Advertisement

PRO BASKETBALL / CLIPPERS

Blake Griffin just adds to Clippers' manpower

The No. 1 NBA draft pick joins a team that went 19-63 last season. Still, center Chris Kaman says, the roster is so loaded that the heralded rookie doesn't have to be The Man. He just needs to avoid injury.

September 29, 2009|Lisa Dillman

Chris Kaman was musing about how odd it was that Clippers rookie Blake Griffin doesn't necessarily have to be The Man.

At least not immediately.

"It's crazy you say that, right? But we won 19 games [last season] and you would think he'd have to come here and have to be 'The Man,' " Kaman said Monday during the Clippers' media day at Staples Center. "And he doesn't. That sounds crazy to me. How can we have the struggle we had last year and have someone come in who is the first pick, and is who he is and not have to be The Man?

"It's almost disgusting to think about."

Griffin, the No. 1 overall pick in the NBA draft in June and the new face of the Clippers' franchise, will have no shortage of willing mentors this season, including the longest-tenured Clipper, Kaman, the ageless Marcus Camby and others.

At least at first, Griffin will be coming off the bench, said Clippers General Manager and Coach Mike Dunleavy. Of course, that could change within days. Ideally, Dunleavy would like to have his starting lineup in place a week before the regular season, which was a moving target last season because of injuries.

For the record, Griffin is on board with the program, starting or not. He thought the last time he didn't start was his freshman year in a game against Baylor after coming back from an injury.

Small forward Al Thornton, though penciled in the starting lineup, didn't sound thrilled with the possibility of turning into the sixth man, as the energy guy coming off the bench, saying: "Would I be cool with that? I guess I would with that. Not my first choice."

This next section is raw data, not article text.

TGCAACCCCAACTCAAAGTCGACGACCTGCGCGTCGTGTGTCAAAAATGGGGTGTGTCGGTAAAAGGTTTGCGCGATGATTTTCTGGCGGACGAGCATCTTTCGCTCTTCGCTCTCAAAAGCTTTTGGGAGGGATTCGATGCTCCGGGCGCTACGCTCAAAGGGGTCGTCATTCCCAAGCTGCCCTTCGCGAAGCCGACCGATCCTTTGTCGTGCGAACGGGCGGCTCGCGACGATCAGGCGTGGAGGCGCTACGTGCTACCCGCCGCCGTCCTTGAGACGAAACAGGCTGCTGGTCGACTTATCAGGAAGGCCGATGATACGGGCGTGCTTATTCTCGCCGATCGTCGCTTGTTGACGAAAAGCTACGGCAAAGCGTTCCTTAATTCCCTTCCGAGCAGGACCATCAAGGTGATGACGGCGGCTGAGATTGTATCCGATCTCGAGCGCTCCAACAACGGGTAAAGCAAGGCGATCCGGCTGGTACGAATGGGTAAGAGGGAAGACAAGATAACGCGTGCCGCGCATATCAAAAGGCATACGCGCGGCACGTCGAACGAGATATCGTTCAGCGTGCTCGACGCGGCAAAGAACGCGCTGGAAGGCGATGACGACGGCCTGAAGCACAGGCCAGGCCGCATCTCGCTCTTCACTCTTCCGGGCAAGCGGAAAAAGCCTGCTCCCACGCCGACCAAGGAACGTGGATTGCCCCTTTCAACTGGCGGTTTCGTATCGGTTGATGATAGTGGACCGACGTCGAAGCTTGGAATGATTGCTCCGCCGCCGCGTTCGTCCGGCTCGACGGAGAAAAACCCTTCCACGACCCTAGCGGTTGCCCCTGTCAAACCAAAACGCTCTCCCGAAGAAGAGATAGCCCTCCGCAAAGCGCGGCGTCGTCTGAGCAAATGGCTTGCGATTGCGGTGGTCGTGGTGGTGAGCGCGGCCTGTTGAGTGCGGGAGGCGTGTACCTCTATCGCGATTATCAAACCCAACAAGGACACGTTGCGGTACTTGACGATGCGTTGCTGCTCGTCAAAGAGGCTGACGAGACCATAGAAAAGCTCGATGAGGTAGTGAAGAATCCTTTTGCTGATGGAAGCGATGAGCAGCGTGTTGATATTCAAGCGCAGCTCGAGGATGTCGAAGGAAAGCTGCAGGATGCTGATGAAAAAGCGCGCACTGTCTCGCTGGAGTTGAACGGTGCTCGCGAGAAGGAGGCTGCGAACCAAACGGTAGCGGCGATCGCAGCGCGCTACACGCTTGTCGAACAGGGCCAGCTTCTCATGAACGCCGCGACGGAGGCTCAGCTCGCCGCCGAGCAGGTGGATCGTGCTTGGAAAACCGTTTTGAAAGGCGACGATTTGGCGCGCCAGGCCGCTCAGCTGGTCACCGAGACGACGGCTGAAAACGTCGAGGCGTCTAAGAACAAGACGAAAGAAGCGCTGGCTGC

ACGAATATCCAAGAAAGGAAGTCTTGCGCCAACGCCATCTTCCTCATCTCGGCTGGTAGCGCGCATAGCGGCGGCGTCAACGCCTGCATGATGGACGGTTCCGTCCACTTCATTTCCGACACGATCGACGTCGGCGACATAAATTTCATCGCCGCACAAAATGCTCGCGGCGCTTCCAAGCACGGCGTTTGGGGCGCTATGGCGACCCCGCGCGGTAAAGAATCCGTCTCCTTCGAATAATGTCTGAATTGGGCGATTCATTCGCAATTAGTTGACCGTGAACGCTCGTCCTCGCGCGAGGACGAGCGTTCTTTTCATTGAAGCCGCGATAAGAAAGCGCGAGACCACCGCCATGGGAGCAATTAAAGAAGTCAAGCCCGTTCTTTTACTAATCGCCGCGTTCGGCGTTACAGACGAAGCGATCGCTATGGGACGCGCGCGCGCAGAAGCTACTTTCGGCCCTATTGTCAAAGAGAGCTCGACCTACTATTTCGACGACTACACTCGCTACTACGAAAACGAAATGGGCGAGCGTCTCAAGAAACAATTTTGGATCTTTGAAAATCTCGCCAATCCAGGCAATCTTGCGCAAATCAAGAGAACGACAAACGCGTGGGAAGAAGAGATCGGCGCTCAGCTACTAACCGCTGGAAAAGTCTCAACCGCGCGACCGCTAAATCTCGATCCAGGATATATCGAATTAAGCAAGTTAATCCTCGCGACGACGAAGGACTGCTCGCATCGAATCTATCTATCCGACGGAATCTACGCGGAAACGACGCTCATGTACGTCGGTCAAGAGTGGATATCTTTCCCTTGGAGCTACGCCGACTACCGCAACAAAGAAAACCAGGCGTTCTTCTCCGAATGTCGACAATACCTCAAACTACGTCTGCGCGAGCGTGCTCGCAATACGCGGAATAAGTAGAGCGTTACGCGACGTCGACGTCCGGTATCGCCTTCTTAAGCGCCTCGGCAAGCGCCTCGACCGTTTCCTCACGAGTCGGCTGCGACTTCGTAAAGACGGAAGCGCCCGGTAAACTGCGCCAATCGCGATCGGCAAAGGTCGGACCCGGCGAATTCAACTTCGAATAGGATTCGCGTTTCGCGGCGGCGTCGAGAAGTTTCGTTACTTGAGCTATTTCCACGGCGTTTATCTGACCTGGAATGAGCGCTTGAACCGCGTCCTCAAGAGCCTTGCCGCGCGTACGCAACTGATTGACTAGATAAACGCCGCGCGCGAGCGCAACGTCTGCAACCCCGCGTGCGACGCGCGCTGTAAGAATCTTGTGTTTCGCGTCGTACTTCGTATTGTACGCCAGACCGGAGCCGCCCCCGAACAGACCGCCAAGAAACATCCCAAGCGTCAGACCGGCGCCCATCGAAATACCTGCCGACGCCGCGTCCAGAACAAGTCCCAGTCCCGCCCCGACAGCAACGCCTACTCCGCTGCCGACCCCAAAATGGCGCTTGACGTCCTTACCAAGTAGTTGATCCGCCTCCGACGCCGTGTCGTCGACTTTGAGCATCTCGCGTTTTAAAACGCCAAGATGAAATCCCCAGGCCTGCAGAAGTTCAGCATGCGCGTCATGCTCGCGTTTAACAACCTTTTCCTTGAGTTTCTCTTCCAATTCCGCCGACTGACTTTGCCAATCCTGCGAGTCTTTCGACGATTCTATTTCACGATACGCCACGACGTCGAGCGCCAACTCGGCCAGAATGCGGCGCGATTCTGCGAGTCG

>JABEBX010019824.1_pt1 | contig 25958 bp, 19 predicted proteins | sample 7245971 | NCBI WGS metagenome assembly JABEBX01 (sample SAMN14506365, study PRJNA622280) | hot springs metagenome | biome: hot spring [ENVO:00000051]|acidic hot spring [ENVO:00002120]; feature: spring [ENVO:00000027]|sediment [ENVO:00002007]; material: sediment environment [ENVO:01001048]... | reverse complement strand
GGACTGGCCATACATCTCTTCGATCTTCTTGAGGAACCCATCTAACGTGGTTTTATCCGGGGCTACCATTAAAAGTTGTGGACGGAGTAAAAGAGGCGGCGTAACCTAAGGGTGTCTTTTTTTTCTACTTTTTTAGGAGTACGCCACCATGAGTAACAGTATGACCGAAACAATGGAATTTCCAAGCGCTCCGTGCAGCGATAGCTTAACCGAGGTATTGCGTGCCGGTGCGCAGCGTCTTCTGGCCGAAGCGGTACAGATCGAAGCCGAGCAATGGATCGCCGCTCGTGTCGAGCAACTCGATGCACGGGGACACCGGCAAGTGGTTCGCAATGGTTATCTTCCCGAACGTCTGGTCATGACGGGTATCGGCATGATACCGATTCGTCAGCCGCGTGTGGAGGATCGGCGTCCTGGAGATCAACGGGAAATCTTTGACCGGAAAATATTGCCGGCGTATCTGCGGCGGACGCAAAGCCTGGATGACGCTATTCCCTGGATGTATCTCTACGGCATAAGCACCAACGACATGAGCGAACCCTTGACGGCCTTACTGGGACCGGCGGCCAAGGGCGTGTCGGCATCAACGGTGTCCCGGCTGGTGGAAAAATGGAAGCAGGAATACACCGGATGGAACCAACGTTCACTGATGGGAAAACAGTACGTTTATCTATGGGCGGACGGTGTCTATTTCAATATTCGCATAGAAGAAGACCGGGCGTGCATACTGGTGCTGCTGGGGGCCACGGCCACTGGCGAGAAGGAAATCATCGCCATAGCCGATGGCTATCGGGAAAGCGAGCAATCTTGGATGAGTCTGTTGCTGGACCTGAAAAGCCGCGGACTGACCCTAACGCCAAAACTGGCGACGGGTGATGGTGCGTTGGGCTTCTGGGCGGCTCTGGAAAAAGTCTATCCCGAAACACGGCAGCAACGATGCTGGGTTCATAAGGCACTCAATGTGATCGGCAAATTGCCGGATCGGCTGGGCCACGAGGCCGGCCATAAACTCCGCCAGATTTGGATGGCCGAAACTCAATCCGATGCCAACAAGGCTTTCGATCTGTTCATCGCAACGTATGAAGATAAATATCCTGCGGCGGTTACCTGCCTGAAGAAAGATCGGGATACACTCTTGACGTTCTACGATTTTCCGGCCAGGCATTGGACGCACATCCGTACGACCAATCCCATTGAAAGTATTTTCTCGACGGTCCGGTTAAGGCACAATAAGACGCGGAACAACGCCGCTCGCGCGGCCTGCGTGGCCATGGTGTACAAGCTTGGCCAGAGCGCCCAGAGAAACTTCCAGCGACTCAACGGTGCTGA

Kaman isn't sure how Dunleavy will handle the glut up front, and made a point of including newcomer Craig Smith in the mix.

"It's going to be a tough job for Coach to fit all those guys in with all the minutes," Kaman said. "You obviously have to get the rookie [Griffin] some opportunities to perform, to see what he can do.

"With his skills and his abilities, he should be able to play a consistent amount of minutes on this team or on any team in the league. It's a great addition for anybody."

Kaman was asked what he would think about coming off the bench at the start of the season.

"I don't know. I don't know what Coach is going to do," he said. "I hope I wouldn't come off the bench. I think I've more than proved myself as a starter in this league and on this team. I don't know who would be starting over me. I'm trying to figure that out right now as you say that. I'm not a bench player."

Bench and Blake Griffin sounds rather odd too.

Then there's the small issue of the alleged Clippers' curse of injuries and general bad luck. Naturally, those familiar with team lore wonder whether the power forward from Oklahoma can escape it.

Griffin joked that he investigated the matter after the Clippers drafted him.

"I did some research on my own and there's not enough evidence for me to believe," he said, smiling.

Apparently he still feels that way even after he injured his right shoulder in his third Summer League game in Las Vegas in July. Then there was the more recent mishap during an informal session when he went knee on knee with Smith on Friday at the team's training facility.

Dunleavy said that an MRI test on Griffin's knee showed no structural damage. Dunleavy thought it might require four to five days off, so it's not entirely clear what Griffin will be able to do, and not do, at practice today when training camp opens at Playa Vista.

Griffin is a quick healer and he didn't think twice about his shoulder when coming to the aid of a stranded female motorist the other day, as chronicled by teammate DeAndre Jordan on Twitter.

"He was like, 'Hey, let's take a picture.' And I'm like, 'We're not going to go help?' So we went out there and pushed her car over to the side," Griffin said.

Griffin didn't think the driver recognized him. So at least he wasn't hit up for game tickets.

Ah, if only rescuing the Clippers were so easy.

--

lisa.dillman@latimes.com

Advertisement
Los Angeles Times Articles
|
|
|